Corinthia Hotel Budapest is not one of those luxurious establishments reticent about promoting themselves by naming their famous guests. At the Corinthia a sizeable wall display lists noteworthy visitors, from rock bands to football teams to entertainers to politicians to the titled. How many of them enjoyed the Sunday Brunch?
The hotel opened in 1896 and the roll of names goes back to “Mr Zoltán Kodály” in 1919 (the noted composer, perhaps he created his Kodály Method during his stay), but they are mostly from 2003 onwards when the Corinthia was reopened by new ownership after being extensively refurbished following years of neglect. The Sunday Brunch has been operating for those past 12 years.
Of course, the famous while away from home tend to use room service rather than be ogled and pestered in a public place, but it could be fun to speculate on what might have been if they had popped in for brunch. For instance, walking in through the Corinthia’s sumptuous lobby, the first thing on reaching the Brasserie&Atrium dining area is a four-piece Gypsy band called Csicsó Band. Would the spirit of Yehudi Menuhin (hotel guest: 1964), returning today, cast a critical ear over the violinist? So too the Gipsy Kings (hotel guests: 2006)?
Next up is an open bar, and surely Sean Connery (hotel guest: 2008) would have requested 007’s signature martini cocktail, “shaken, not stirred”? On offer this day though are daiquiris, chili daiquiris, a spicy Bloody Mary and a sparkling rosé. We just know that Mikhail Gorbachev (hotel guest: 2006) would have opted for the vodka-enriched Bloody Mary.
Into the food area, the variety on display is quite overwhelming – fit for a queen, in fact. Her Royal Highness Queen Elizabeth II doesn’t feature on the Corinthia roll of honour, but a good substitute is found in actress Helen Mirren (hotel guest: 2009) who did an impressive turn as HRH in the 2006 film “The Queen”.
After the welcome by the band and the bar, the dining area is a nicely furnished, nicely lit room with a restful atmosphere for a lazy Sunday Brunch. Tactically sited right inside the door is the patisserie area, so placed because the selection of macarons, mousses, brulés, panna cottas and more is colourful and modern, and thus provides a deliberately attractive introduction to the feast to follow.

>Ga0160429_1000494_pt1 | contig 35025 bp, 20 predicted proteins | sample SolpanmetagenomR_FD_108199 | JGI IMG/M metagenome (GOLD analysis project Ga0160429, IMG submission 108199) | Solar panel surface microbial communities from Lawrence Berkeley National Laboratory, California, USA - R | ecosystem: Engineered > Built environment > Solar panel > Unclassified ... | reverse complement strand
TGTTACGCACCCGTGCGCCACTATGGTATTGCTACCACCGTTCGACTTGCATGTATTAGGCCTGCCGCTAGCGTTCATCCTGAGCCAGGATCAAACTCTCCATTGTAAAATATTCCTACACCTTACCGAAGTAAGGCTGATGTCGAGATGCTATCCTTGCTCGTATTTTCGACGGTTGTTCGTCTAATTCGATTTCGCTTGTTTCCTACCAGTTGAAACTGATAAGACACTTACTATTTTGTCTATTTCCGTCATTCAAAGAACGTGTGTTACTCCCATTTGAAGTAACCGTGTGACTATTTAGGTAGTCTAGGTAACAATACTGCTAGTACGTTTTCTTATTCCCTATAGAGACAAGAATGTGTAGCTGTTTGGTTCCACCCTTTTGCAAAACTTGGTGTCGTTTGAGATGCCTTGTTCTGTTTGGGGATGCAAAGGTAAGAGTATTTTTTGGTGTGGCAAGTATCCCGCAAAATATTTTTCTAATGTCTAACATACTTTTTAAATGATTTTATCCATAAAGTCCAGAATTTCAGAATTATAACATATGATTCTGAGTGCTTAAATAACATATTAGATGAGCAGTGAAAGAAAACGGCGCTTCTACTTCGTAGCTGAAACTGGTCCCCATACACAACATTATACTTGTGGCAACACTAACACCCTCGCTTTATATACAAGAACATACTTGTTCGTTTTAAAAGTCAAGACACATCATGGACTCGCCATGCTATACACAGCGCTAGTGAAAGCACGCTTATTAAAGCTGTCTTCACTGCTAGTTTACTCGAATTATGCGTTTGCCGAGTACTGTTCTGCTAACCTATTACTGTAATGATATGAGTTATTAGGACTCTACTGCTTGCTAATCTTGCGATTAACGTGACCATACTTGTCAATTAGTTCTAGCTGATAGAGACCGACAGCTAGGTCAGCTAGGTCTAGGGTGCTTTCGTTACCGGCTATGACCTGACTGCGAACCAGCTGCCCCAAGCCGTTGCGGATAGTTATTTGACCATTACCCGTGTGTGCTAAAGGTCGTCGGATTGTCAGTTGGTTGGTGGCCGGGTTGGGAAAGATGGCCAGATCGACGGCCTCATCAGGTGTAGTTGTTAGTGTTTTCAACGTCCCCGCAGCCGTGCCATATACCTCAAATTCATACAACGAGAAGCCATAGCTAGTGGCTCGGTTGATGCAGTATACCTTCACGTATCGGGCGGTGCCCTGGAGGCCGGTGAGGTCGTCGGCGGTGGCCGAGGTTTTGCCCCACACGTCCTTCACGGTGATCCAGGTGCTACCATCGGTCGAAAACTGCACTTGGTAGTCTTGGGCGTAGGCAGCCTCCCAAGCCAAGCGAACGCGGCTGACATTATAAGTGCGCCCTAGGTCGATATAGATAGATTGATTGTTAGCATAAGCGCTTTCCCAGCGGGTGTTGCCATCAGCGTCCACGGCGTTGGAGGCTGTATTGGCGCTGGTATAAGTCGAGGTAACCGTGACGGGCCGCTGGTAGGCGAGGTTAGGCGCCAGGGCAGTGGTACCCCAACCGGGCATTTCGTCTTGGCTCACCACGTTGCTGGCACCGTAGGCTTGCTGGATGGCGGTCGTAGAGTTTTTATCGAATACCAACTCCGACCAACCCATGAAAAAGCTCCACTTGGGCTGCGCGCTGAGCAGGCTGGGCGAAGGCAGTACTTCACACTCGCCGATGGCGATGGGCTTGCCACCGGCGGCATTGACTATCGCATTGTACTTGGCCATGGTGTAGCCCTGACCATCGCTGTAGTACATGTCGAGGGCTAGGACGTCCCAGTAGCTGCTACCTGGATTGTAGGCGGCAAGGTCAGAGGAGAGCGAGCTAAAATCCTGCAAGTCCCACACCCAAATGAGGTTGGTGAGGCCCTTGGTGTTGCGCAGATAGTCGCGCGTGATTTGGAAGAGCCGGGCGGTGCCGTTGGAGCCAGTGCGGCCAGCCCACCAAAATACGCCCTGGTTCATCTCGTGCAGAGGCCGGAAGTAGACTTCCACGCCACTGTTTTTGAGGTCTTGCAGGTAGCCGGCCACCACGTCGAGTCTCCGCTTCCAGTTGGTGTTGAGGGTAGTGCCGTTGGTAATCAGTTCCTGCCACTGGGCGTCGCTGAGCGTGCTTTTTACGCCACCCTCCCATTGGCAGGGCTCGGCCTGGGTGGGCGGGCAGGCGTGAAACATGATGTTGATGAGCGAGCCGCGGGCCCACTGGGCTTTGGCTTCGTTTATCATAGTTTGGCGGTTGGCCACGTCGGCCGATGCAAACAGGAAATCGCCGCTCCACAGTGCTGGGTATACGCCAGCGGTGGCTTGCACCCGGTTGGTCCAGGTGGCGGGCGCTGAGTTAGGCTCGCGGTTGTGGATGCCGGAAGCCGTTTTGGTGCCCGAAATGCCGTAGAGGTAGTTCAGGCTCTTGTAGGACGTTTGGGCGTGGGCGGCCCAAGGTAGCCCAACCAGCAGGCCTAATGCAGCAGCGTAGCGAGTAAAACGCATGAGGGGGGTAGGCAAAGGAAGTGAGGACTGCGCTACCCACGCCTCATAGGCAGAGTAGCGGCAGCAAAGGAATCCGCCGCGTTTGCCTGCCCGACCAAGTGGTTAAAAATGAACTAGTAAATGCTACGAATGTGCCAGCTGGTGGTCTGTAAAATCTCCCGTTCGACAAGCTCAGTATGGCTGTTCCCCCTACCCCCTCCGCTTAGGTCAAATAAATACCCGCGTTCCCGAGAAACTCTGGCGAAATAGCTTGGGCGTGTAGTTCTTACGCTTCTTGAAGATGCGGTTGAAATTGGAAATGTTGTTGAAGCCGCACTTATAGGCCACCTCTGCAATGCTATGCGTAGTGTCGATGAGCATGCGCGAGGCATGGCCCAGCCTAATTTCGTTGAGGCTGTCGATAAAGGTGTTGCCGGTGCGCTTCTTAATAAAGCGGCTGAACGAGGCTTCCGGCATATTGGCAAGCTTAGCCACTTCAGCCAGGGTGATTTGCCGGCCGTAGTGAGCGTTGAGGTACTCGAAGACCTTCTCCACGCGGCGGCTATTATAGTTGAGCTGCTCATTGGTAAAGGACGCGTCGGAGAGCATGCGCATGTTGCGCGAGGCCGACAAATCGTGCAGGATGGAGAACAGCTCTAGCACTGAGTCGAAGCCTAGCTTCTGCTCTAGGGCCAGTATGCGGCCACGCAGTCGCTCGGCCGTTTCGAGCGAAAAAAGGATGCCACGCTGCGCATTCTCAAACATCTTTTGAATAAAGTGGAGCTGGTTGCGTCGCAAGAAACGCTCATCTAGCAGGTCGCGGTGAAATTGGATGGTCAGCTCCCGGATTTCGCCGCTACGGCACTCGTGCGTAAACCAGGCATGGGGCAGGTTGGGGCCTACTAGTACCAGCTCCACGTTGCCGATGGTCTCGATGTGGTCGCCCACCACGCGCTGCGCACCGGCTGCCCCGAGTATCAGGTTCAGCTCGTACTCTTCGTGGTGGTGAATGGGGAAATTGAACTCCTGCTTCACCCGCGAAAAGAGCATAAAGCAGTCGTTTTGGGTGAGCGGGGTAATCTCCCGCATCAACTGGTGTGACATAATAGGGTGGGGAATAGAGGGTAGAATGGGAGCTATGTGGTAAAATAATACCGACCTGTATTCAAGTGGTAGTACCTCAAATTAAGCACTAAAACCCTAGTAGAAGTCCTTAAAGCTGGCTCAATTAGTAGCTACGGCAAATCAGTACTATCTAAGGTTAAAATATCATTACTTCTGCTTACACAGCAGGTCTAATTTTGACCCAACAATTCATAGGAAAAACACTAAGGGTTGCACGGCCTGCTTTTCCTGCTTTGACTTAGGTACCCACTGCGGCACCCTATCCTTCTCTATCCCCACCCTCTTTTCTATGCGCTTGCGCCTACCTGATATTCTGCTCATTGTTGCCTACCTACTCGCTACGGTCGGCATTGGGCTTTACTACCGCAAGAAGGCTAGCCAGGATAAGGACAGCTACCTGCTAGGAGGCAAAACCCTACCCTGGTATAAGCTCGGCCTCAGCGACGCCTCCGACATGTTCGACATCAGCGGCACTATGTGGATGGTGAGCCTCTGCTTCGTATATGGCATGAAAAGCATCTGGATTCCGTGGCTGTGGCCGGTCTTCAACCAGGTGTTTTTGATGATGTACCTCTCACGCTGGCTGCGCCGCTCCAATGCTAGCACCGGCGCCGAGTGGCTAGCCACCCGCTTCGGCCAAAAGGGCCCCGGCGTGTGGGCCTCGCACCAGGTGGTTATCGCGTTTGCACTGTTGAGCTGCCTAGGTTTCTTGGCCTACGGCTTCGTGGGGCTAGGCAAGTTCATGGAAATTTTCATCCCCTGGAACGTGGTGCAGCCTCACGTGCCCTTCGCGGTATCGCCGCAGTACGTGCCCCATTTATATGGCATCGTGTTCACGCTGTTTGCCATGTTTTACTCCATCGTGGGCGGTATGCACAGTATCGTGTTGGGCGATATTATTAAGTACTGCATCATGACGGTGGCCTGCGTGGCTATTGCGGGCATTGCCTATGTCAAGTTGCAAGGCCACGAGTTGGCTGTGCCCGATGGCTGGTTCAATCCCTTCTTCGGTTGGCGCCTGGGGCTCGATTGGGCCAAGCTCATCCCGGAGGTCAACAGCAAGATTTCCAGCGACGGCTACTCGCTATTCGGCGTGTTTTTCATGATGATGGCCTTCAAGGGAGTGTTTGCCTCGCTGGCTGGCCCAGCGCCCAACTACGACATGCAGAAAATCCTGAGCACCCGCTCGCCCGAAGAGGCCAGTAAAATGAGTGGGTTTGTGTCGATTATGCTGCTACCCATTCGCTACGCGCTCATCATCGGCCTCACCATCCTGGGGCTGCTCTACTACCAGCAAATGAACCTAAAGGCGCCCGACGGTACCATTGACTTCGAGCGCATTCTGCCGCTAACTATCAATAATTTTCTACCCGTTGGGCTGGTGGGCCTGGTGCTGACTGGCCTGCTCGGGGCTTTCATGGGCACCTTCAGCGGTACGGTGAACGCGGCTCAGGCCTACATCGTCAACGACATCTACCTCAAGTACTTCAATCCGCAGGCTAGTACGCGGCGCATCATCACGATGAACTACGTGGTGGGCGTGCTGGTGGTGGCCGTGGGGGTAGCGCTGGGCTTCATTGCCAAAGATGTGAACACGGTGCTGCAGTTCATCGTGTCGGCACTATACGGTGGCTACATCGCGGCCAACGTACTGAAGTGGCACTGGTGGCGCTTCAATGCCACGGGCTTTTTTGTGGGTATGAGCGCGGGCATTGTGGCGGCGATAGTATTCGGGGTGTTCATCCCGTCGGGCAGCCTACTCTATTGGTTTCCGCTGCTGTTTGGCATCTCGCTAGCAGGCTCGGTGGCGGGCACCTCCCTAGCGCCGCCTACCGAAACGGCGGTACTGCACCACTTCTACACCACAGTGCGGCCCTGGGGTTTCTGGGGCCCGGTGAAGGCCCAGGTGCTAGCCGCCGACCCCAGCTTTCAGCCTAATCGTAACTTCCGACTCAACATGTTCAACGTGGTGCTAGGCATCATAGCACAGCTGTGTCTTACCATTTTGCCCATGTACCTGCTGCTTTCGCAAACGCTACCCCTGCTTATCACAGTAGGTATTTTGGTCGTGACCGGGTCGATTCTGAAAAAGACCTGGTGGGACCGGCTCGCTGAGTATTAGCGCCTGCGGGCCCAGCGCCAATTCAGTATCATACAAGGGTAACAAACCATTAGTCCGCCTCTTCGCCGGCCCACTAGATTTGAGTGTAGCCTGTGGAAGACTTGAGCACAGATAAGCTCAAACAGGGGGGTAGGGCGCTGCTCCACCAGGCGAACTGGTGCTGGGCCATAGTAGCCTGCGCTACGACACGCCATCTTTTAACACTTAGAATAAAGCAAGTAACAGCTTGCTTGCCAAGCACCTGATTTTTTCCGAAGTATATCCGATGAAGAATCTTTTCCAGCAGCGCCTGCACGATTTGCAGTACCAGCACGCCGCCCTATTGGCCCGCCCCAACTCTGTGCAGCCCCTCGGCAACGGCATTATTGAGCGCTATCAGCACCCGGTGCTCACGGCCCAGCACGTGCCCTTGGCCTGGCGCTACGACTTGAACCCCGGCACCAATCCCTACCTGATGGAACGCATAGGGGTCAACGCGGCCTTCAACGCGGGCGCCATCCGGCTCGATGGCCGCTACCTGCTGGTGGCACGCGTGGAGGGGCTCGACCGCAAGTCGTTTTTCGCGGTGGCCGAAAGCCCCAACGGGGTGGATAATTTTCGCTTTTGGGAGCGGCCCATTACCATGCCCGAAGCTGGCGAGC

Opposite this fine assortment is a live pancake station where a young lady cook produces thin French-style crepes with a wide assortment of condiments, including different chocolates, whipped cream and vanilla sauce. She also presides over a very tempting ice-cream counter.
These selections do their job of creating a good impression before moving into the room proper, though the rest of the offering easily holds its own. Some 15 chefs and cooks have prepared the food and a dozen breakfast staff have helped get the room ready for brunch before ending their shift.
Ten waiters and two hostesses are on hand, plus a giant squirrel called Roy to entertain the children. The kids have their own corner with a playhouse, slide, tunnel, soft toys and two staff to help in creative pursuits.
The Corinthia has 42 Sunday Brunches a year, omitting high summer, and each has a theme, such as Route 66, with an American emphasis; Alpen, with Austrian and Swiss flavours; Big Ben, with British ale, ice tea and gin and tonic; Along the Danube, with German cuisine and beer; Transylvania; Speakeasy; Scottish; Wellness; Grape Harvest and so on.
On the first Sunday each month a region of Hungary is featured, such as the Bushó Brunch, replicating the annual festival in Mohács with masked Busós startling the diners with their noisy antics, including sitting in people’s laps.
When we visited recently the theme was Chili Brunch and among the multitudinous dishes were cucumber salad with chili and yoghurt; chili and mango chicken; vegetable crudité with chili-, guacamole- and red yoghurt dip; chili salmon; chili con carne; chili chocolate creme brulée; and chili and poppy seed profiterole. (And hence the chili daiquiris.)
An Asian corner is supplied by the Corinthia’s Rickshaw Restaurant and its tofu soup with Chinese cabbage and chicken is one of three soups on offer, the others being paprika cream soup and Mexican cream cheese soup with tortilla chips.
Two chefs operate a grill and carvery with beef medallions, chicken breast, pork tenderloin, Bavarian suasage, tilapia, salmon, whole baked pork ribs and beef sirloin Puebla. Further selections such as grilled Victoria lake pike perch and Mexican pork ragout are among the hot items in silver roll-top serving dishes.
Add extensive selections of international cheeses, a smoked fish platter, Italian cold cuts, salads, grilled and pickled vegetables and fruit, and you have the Corinthia’s comprehensive Sunday Brunch.
Some of those other famous guests were Real Madrid and Liverpool football teams (2005 and 2009); musicians Deep Purple (2003), Bill Haley’s Comets (2004), Pink and Motorhead (both 2006) and Snoop Dogg (2007); film stars Geoffrey Rush (2005) and Catherine Deneuve and Gerard Depardieu (both 2011); and (the titled) Lord Andrew Lloyd Webber (2005) and Sir Derek Jacobi (2010).
Only two names have gone up so far for 2015: Arnold Schwarzenegger and Eric Idle. Schwarzenegger was brilliantly described by Australian broadcaster Clive James as “like a condom full of walnuts”, which no doubt came to the actor’s attention, and probably the nice bowlful at the Sunday Brunch would have caught his rueful eye.
No such luck for Monty Python’s Idle, who as Mr Bun insisted he wanted “Spam, Spam, Spam, Spam, Spam, Spam, baked beans, Spam, Spam, Spam and Spam”.
Corinthia Hotel Budapest
Erzsébet körút 43, District VII
Children 6-14 years HUF 4750
Under 6 years HUF 0
Restaurant inquiries: (+36-1) 479-4800